I want my son to see our relationship and how much I love him. And as Saydi Eyre Shumway put it so eloquently in her post last week – I need to see myself in the picture with him. See how much I love being with him; become the kind of mother I want to be.
In fact, in addition to having another photographer take our family pictures later this year, I'm going to start work on a self-portrait series. I've been inspired by amazing photographer Davina Fear's self-portrait series to take more pictures of me with my son. Not only when we're dressed up in our best clothes, but when we're in our every day clothes coloring together or working on puzzles together.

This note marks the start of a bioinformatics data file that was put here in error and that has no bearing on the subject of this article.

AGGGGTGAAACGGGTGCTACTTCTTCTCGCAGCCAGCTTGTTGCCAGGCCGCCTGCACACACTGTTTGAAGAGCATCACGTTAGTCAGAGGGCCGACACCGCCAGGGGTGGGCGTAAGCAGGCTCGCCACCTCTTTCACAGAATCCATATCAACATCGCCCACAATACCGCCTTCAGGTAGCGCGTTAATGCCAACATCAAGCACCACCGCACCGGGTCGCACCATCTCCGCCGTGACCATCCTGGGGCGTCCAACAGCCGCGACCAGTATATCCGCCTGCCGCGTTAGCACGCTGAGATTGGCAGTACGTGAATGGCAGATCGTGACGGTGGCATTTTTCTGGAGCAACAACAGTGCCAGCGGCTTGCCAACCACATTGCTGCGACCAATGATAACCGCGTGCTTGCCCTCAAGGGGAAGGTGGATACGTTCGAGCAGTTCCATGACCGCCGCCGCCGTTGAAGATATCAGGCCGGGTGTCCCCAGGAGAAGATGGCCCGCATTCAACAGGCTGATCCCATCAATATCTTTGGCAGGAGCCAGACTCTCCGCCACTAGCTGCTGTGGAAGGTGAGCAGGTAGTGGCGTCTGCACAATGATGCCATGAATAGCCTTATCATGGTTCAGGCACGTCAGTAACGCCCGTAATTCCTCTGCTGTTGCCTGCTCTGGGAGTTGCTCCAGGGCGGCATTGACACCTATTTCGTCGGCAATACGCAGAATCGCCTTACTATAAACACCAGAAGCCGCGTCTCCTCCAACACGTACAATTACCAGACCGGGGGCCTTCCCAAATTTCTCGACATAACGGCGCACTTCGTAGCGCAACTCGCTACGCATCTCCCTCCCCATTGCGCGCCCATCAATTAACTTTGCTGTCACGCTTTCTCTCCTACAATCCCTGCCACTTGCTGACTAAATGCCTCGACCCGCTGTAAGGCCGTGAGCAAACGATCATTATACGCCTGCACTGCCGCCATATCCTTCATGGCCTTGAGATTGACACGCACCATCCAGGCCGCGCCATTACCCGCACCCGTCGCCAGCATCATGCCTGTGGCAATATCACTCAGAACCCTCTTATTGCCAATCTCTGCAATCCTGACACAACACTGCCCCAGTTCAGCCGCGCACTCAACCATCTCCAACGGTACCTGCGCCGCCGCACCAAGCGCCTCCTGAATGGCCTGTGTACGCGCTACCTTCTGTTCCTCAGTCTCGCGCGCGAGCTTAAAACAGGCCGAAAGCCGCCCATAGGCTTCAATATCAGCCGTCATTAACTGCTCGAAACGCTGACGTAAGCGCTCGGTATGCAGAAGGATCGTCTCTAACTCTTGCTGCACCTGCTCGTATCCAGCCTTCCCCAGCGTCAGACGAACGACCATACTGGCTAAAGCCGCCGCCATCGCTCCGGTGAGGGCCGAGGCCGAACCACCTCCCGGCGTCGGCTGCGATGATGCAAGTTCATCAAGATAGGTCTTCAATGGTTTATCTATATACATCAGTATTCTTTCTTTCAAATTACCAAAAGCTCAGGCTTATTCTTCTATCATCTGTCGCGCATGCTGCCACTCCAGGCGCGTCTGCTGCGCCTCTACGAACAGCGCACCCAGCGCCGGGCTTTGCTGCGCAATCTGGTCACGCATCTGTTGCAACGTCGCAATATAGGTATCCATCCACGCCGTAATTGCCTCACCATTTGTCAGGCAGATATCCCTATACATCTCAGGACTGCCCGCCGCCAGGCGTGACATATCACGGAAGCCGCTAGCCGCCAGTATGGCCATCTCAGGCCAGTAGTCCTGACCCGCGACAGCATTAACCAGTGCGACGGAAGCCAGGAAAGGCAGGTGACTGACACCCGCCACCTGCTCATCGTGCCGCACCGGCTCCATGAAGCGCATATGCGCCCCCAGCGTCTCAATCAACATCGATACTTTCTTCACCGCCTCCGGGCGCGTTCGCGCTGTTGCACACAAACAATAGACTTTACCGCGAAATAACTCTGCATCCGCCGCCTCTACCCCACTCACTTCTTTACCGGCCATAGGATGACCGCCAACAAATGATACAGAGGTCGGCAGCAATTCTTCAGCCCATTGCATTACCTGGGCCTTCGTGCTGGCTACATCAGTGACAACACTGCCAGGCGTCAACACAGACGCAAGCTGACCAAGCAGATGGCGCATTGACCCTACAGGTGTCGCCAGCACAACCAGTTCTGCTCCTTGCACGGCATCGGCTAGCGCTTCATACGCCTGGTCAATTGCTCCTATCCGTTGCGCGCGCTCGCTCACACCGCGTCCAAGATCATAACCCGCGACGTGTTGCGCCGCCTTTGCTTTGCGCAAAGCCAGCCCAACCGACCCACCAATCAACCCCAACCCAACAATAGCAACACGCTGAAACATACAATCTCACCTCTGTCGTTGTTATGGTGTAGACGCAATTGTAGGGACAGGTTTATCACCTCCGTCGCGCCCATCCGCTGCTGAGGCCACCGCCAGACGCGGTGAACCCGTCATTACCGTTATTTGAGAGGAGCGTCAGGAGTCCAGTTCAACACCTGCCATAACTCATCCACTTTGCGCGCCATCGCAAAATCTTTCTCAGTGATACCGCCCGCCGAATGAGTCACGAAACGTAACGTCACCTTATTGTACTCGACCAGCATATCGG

Coordinate the clothing. Come out from behind the camera. Embrace the hassle. Document your relationships. Capture who you are — who you want to be.
It will be picture perfect.
For more on the importance of photos, take another look at Rebecca Ellsworth Menzie's post: she too wishes she had some photos with her mother. And Saren Eyre Loosli's post with her daughter crying?
There are so many ways to tell our story. Macy chooses to tell her story through words and images and music via her cabaret act. There are so many ways. Take another look at Lizzie Christensen's Recipe Story, Rebecca Menzie (via her mother's journal), Stephanie Soper's painting, my soundtrack story. Will you tell your story?
Any thoughts on how Macy's approach to photography is allowing her to Be her Own Batman, even as she's Robin?